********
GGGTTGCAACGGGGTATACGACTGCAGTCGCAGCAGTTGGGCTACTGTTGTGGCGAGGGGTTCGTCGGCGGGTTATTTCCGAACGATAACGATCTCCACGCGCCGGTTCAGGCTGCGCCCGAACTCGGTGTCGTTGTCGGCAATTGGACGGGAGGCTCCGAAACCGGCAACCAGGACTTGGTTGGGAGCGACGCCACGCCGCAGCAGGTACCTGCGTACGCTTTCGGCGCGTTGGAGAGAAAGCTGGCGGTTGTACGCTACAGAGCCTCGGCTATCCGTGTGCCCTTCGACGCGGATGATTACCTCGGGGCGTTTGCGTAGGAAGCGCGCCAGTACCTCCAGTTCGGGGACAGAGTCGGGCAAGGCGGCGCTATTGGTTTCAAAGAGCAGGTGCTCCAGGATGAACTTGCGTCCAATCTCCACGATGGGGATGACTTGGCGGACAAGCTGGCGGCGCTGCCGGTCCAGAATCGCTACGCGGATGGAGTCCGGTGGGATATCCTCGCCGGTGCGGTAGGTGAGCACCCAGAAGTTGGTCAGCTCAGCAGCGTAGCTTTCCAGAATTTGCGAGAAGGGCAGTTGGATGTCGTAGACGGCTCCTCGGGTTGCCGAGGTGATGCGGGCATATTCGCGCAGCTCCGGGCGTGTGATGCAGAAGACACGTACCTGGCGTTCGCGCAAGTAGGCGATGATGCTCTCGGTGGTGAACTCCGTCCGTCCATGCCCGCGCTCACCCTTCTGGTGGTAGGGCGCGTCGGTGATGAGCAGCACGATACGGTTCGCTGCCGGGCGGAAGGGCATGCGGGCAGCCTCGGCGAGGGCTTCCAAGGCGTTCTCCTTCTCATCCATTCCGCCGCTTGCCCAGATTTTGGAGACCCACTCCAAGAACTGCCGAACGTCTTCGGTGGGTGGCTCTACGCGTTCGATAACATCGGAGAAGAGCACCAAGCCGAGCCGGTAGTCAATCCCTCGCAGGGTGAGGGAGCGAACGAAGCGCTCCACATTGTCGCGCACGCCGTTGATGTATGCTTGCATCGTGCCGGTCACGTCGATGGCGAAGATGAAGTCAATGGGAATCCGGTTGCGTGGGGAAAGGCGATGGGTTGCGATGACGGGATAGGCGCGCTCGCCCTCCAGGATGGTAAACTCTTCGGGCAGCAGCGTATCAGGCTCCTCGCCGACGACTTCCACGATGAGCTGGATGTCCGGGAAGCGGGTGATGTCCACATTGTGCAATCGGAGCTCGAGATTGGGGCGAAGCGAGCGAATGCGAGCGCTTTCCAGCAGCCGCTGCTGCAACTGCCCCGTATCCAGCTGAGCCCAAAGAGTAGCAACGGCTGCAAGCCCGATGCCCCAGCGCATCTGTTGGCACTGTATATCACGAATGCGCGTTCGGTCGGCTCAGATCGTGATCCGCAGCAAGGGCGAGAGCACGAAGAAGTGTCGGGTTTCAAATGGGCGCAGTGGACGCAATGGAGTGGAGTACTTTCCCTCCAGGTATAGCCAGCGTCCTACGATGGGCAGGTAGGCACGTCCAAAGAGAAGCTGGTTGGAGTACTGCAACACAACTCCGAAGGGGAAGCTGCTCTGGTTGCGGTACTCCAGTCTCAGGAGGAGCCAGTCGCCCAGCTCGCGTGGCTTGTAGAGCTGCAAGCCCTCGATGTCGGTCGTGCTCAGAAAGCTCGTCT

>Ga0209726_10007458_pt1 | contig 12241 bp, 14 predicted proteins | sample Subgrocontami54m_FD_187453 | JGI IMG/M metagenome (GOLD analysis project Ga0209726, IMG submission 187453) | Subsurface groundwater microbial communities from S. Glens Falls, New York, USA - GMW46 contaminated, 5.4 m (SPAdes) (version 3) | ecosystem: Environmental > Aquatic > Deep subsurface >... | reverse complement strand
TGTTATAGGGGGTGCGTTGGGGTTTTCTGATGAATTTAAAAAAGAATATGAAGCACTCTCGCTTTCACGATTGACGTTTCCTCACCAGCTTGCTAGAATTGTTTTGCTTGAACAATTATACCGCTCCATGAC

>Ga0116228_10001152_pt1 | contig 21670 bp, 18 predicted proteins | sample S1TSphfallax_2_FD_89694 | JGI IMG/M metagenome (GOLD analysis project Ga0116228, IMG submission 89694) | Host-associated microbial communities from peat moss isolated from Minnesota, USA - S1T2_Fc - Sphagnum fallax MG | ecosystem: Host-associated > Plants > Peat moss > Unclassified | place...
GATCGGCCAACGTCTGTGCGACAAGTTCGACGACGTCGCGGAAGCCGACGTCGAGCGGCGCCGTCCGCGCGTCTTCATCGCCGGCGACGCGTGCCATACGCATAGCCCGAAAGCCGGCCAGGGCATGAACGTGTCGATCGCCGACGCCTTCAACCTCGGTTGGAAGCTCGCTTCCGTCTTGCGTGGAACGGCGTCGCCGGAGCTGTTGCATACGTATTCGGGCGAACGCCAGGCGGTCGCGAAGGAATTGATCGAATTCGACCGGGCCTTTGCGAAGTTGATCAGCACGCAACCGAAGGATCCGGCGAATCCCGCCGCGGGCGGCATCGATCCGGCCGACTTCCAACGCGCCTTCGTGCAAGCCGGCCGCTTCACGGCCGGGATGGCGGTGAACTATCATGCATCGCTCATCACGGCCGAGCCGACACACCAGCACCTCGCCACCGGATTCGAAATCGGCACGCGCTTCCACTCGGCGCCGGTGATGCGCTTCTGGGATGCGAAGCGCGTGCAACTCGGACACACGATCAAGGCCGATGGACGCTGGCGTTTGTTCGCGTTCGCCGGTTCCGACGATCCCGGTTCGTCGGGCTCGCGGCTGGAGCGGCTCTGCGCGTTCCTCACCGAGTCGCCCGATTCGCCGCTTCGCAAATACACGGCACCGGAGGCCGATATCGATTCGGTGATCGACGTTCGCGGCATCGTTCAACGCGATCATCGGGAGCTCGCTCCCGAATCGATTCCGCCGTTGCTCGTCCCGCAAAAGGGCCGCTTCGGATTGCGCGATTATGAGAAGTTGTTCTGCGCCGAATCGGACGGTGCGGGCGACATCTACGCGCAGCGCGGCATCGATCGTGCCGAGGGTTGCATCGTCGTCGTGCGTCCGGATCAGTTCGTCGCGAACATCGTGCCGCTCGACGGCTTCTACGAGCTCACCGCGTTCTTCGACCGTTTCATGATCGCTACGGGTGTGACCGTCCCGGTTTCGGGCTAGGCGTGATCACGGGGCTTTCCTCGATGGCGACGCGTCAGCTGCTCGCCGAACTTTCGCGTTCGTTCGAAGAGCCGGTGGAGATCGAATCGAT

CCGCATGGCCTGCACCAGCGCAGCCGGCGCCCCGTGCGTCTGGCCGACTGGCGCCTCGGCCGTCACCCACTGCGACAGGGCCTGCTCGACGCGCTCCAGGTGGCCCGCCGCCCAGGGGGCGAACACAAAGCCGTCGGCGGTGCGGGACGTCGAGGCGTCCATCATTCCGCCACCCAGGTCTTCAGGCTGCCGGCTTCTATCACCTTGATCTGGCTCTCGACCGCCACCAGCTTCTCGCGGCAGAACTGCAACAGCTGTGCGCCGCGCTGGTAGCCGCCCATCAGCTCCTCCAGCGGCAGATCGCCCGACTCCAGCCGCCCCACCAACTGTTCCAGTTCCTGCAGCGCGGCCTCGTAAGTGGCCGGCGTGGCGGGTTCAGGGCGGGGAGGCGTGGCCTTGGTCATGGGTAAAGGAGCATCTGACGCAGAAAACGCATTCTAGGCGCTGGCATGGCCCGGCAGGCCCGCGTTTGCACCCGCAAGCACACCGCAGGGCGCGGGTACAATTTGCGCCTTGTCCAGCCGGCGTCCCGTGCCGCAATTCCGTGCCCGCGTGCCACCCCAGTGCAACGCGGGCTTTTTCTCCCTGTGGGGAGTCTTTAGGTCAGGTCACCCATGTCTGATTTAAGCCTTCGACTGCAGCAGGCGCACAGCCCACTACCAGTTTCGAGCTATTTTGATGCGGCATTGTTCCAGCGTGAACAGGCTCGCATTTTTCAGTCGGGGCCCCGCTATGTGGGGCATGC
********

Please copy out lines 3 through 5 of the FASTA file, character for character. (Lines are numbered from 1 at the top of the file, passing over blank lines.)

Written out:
TGTTATAGGGGGTGCGTTGGGGTTTTCTGATGAATTTAAAAAAGAATATGAAGCACTCTCGCTTTCACGATTGACGTTTCCTCACCAGCTTGCTAGAATTGTTTTGCTTGAACAATTATACCGCTCCATGAC

>Ga0116228_10001152_pt1 | contig 21670 bp, 18 predicted proteins | sample S1TSphfallax_2_FD_89694 | JGI IMG/M metagenome (GOLD analysis project Ga0116228, IMG submission 89694) | Host-associated microbial communities from peat moss isolated from Minnesota, USA - S1T2_Fc - Sphagnum fallax MG | ecosystem: Host-associated > Plants > Peat moss > Unclassified | place...
GATCGGCCAACGTCTGTGCGACAAGTTCGACGACGTCGCGGAAGCCGACGTCGAGCGGCGCCGTCCGCGCGTCTTCATCGCCGGCGACGCGTGCCATACGCATAGCCCGAAAGCCGGCCAGGGCATGAACGTGTCGATCGCCGACGCCTTCAACCTCGGTTGGAAGCTCGCTTCCGTCTTGCGTGGAACGGCGTCGCCGGAGCTGTTGCATACGTATTCGGGCGAACGCCAGGCGGTCGCGAAGGAATTGATCGAATTCGACCGGGCCTTTGCGAAGTTGATCAGCACGCAACCGAAGGATCCGGCGAATCCCGCCGCGGGCGGCATCGATCCGGCCGACTTCCAACGCGCCTTCGTGCAAGCCGGCCGCTTCACGGCCGGGATGGCGGTGAACTATCATGCATCGCTCATCACGGCCGAGCCGACACACCAGCACCTCGCCACCGGATTCGAAATCGGCACGCGCTTCCACTCGGCGCCGGTGATGCGCTTCTGGGATGCGAAGCGCGTGCAACTCGGACACACGATCAAGGCCGATGGACGCTGGCGTTTGTTCGCGTTCGCCGGTTCCGACGATCCCGGTTCGTCGGGCTCGCGGCTGGAGCGGCTCTGCGCGTTCCTCACCGAGTCGCCCGATTCGCCGCTTCGCAAATACACGGCACCGGAGGCCGATATCGATTCGGTGATCGACGTTCGCGGCATCGTTCAACGCGATCATCGGGAGCTCGCTCCCGAATCGATTCCGCCGTTGCTCGTCCCGCAAAAGGGCCGCTTCGGATTGCGCGATTATGAGAAGTTGTTCTGCGCCGAATCGGACGGTGCGGGCGACATCTACGCGCAGCGCGGCATCGATCGTGCCGAGGGTTGCATCGTCGTCGTGCGTCCGGATCAGTTCGTCGCGAACATCGTGCCGCTCGACGGCTTCTACGAGCTCACCGCGTTCTTCGACCGTTTCATGATCGCTACGGGTGTGACCGTCCCGGTTTCGGGCTAGGCGTGATCACGGGGCTTTCCTCGATGGCGACGCGTCAGCTGCTCGCCGAACTTTCGCGTTCGTTCGAAGAGCCGGTGGAGATCGAATCGAT